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I was employed by the same company for 10+ years, was promoted and took on many duties. Over the course of the last few years, the company has been doing terribly financially, payroll bounced or we were asked not to cash it right away and many vendors stopped working with us because they were owed. There were also multiple lawsuits due to monies being owed. Last year, the health insurance carrier dropped my company due to nonpayment. I went 5 weeks with no insurance and the money was still being taken out of my check. The insurance would also often be cancelled and then reinstated prior to this for the same reason but somehow they would make the back payment. So this year when it was time to renew the insurance (8/1/16 because of when we were dropped before) we were told by HR that were keeping the same plan.

At the end of August, I found out that we never had insurance for the month, the carrier dropped us and would not work with the company any longer. HR never told anyone, was very evasive when confronted and the money was still being taken out of paychecks. After a lot of runaround, HR told us we would not have insurance until Oct 1st. She was very sorry, made every excuse, blamed the insurance company, etc.

After a lot of thinking, I decided to quit- I had no trust or confidence that things were going to improve, I was tired of wondering everyday if I and my family were covered by the health insurance or if my paycheck was good. It became a toxic environment because all the employees were demoralized, clients and vendors were unhappy with us and I had to do my job without adequate resources. It's a small company owned by a married couple and the wife handles HR duties as well as accounts payable, so there was no one else to go to. I gave two weeks notice, was as professional and polite as I could be and feel I left on good terms. My supervisor and previous coworkers are my references.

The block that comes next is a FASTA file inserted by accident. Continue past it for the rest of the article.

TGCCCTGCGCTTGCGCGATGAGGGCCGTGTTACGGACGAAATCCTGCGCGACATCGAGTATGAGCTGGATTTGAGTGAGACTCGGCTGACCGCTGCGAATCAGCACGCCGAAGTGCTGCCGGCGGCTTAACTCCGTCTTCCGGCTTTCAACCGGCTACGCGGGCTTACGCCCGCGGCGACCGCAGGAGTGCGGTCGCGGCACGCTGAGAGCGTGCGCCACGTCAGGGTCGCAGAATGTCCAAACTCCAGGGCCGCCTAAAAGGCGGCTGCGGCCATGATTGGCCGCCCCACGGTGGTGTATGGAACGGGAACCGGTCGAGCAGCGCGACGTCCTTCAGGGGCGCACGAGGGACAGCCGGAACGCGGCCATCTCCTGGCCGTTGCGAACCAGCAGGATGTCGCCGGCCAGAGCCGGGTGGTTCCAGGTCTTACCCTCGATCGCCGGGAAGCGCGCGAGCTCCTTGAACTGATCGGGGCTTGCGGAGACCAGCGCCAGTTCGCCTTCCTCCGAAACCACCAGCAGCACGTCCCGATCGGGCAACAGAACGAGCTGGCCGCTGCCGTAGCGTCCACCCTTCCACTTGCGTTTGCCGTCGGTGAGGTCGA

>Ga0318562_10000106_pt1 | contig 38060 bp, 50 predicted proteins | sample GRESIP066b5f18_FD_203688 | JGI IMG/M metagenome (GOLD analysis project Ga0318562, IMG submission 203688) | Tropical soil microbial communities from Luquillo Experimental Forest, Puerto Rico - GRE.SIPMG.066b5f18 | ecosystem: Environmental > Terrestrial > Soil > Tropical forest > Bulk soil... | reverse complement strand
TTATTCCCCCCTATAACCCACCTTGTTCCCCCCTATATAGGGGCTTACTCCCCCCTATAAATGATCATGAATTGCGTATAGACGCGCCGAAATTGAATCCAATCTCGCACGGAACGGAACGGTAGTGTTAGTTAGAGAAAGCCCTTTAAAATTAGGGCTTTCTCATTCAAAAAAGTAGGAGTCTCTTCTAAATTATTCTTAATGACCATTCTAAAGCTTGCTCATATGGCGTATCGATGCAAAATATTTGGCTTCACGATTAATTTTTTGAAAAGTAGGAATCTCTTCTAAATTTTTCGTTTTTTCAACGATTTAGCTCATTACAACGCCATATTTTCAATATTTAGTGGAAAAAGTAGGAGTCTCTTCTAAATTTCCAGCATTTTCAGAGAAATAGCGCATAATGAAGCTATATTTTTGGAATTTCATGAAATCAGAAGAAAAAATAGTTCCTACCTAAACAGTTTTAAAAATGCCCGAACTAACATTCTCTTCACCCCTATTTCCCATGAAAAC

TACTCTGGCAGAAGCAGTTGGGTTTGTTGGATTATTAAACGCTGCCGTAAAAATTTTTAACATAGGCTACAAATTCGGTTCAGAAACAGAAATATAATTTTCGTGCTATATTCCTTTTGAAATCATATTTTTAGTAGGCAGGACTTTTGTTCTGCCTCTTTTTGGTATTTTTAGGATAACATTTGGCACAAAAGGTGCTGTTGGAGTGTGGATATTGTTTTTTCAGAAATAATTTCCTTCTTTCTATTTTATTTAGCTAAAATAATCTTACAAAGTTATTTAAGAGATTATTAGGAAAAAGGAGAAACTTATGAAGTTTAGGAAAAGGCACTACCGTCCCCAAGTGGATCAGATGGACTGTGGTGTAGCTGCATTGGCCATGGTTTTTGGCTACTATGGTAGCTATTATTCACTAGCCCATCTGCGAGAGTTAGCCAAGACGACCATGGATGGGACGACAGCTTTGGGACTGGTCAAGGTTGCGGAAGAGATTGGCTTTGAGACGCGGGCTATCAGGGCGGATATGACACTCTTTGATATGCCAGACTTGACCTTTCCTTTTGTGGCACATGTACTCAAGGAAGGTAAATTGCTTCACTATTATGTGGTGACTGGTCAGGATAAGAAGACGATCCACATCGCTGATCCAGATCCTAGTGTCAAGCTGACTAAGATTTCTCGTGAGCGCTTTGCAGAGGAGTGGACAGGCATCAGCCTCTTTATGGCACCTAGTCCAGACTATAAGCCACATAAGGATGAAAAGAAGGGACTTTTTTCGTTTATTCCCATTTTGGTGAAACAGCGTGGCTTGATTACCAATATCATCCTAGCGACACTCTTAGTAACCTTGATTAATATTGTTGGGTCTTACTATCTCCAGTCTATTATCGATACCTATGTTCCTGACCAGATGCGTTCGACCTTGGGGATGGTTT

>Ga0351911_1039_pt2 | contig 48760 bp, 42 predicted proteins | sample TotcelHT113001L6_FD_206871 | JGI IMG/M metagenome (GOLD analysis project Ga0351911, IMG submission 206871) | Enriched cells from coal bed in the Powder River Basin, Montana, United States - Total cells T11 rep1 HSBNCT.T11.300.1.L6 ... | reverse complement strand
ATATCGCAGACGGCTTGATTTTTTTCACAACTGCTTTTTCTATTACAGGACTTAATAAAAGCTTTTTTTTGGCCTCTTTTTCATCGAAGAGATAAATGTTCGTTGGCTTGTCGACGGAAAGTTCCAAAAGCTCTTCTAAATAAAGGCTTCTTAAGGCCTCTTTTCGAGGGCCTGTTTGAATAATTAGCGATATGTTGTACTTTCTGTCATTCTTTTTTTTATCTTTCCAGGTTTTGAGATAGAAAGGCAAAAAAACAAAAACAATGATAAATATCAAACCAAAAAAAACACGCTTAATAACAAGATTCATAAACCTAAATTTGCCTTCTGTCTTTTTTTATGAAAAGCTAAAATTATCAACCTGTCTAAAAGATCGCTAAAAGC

So how do I answer this in an interview? I know I am not supposed to speak negatively but I know I already look suspect because I am not employed. They are still in business, I have no idea how.

  • 1
    two words "Bad Fit". – Richard Says Reinstate Monica Dec 15 '16 at 21:11
  • Possible duplicate of Why is it not a good idea to "badmouth" a previous employer? – gnat Dec 15 '16 at 21:18
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    I was in the same situation in my last job search. I simply told prospective employers that my (then) current employer was having some financial struggles and I was searching for a company that was on a more solid footing. This wasn't seen as a negative by anyone, and it was a great lead-in for me to ask questions about the financial health of the companies interviewing me. – Kathy Dec 15 '16 at 23:31
  • Explain it in an interview just like you explained it here. Simple. Done. – Radu Murzea Dec 16 '16 at 9:44
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    Thank you, i didn't think it would be badmouthing either, if I kept it short, polite, and unemotional – Stella Dec 16 '16 at 18:41
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Responses such as "they kept missing paydays" and "they deducted my check for insurance premiums, but didn't pay the provider" are not negative statements, they're objective truth. You don't even have to convey how you feel about what's happened. Any reasonable person should understand that if you go to work and aren't getting paid for it, it's time to go.

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    "My last company regularly was unable to make payroll" is about as good a reason to leave as there is. – Chris G Dec 15 '16 at 21:50
  • This is the correct answer. "The truth shall set you free". – Mister Positive Dec 16 '16 at 1:49